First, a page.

Bloomington forecast 2019
Director, Indiana Business Research Center, Indiana University Kelley School of Business
Local economic output has its ups and downs
The overall economy of the Bloomington Metropolitan Statistical Area (MSA), which includes Monroe and Owen counties, grew by 7.4 percent from 2007 through 2017, a respectable (though modest) rate of growth. Pulling all industries together, the MSA’s gross domestic product (GDP) totaled $6.4 billion in 2017, the highest level in over a decade.
Not all industries fared equally well in output growth, however. Of the major sectors, government (including government enterprises) grew at the fastest rate—18.1 percent—over a 10-year span from 2007 to 2017. Not far behind was the educational services, health care and social assistance sector at 14.6 percent. And hot on this sector’s heels at 13.8 percent was the arts, entertainment, recreation, accommodation and food services sector—a longtime staple of the Bloomington-area economy.
Looking at more finely detailed industries, professional, scientific and technical services led the way with blistering growth of 65 percent over 10 years. Close behind was management of companies and enterprises at 45 percent. These sectors tend to pay above-average wages, so their impressive growth has been quite helpful to the area’s economy.
Some sectors shrank over this 10-year period, including the administrative, support, waste management and remediation services sector (-25 percent), real estate, rental and leasing (-24 percent), and construction (-20 percent).
The Bloomington metro area’s population grew from 2010 to 2017 by 5.2 percent, higher than the average growth rate for the state as a whole. This suggests the local area continues attracting new residents and encouraging existing residents to stay. The MSA population in 2017 was estimated to be 167,825. Migration to Bloomington (home to Indiana University) from other countries totaled more than twice the area's natural increase (i.e., births minus deaths).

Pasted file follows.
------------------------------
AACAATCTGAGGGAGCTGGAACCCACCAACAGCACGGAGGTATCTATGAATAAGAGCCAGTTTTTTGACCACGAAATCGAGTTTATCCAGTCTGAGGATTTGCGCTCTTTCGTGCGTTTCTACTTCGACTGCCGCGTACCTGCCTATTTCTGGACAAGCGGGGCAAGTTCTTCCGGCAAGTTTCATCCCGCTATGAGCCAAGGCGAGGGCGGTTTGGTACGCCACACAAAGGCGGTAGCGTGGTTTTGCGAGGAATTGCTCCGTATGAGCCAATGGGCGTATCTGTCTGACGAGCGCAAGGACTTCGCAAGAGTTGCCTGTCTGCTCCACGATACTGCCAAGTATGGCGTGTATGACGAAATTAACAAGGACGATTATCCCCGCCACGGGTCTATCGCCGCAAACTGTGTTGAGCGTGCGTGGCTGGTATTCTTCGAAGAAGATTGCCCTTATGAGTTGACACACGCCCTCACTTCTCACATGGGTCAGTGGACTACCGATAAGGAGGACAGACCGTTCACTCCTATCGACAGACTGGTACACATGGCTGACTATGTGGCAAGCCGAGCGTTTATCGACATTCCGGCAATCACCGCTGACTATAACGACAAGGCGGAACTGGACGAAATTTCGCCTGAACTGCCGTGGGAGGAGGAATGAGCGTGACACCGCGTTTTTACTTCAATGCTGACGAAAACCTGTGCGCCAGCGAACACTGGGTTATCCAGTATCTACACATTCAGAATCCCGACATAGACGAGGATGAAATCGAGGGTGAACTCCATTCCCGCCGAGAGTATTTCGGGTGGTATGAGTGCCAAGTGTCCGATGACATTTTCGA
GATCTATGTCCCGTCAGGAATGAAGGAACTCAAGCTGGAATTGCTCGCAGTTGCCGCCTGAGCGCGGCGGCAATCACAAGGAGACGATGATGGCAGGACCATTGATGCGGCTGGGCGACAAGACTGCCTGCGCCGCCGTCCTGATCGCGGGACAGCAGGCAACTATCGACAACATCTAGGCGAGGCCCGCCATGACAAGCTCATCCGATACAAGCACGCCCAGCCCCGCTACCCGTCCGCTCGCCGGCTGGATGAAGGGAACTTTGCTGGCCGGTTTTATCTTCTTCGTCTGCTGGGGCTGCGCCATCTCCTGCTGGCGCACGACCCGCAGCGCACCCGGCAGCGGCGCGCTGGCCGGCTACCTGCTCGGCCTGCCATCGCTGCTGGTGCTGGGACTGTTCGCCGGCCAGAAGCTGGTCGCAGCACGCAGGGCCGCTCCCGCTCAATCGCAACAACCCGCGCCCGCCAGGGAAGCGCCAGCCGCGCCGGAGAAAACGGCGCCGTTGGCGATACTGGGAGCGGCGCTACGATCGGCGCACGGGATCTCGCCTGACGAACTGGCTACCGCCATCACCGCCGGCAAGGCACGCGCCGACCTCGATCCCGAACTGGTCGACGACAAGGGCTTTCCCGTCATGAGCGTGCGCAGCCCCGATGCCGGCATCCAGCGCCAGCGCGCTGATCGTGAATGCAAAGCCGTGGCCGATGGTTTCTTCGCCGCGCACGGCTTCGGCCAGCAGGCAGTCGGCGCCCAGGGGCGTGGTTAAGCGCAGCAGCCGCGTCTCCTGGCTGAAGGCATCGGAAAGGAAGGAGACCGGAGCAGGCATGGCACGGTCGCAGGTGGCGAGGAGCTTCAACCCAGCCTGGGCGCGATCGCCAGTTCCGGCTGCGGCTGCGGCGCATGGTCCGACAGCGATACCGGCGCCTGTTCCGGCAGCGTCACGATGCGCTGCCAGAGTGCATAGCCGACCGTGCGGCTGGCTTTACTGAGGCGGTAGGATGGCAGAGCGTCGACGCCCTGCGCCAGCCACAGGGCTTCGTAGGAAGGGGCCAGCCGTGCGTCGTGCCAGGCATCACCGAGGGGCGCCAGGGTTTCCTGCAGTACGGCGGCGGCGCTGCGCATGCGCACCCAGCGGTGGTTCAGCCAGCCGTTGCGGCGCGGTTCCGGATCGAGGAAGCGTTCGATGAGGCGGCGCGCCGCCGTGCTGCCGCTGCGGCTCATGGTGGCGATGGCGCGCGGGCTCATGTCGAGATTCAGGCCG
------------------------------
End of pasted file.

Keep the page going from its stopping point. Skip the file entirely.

The local metro area added 826 jobs in 2017, mainly in the private sector, with average wages more than $1,800 above the prior year. Among the sectors adding the most jobs were accommodation and food services (+330), administration and waste services (+181), and manufacturing (+157). Sectors experiencing declining employment over the year included retail trade (-101 jobs), wholesale trade (-63), and finance and insurance (-89).
Indiana’s 15 metro areas generally experienced relatively low unemployment rates over the past 12 months, with averages ranging from 2.4 percent in Elkhart-Goshen to 4.5 percent in Gary. Unemployment in the Bloomington MSA averaged in the middle of the pack at 3.7 percent, a respectable figure.
Personal income is the income received by, or on behalf of, all persons in an area from all sources, including employment, owning a home or an unincorporated business, owning financial assets, and from government and businesses in the form of transfer receipts (e.g., welfare and social security benefits).
The most recent real (i.e., adjusted for inflation) personal income data at the time of this writing reveal that per capita personal income (PCPI) in the Bloomington MSA was $36,926 in 2016. This figure is below those of several Indiana MSAs, but higher than the PCPIs of metro areas such as Muncie, Terre Haute and Lafayette. It’s also well below the U.S. PCPI for 2016—a lofty $50,891. However, a relatively low PCPI is not unusual in college towns, as many residents have modest incomes while focused on their studies.
Outlook for the year ahead
All in all, Bloomington’s outlook for 2019 calls for continued growth that’s faster than Indiana’s growth rates in population, jobs and income, with unemployment remaining at a moderate level.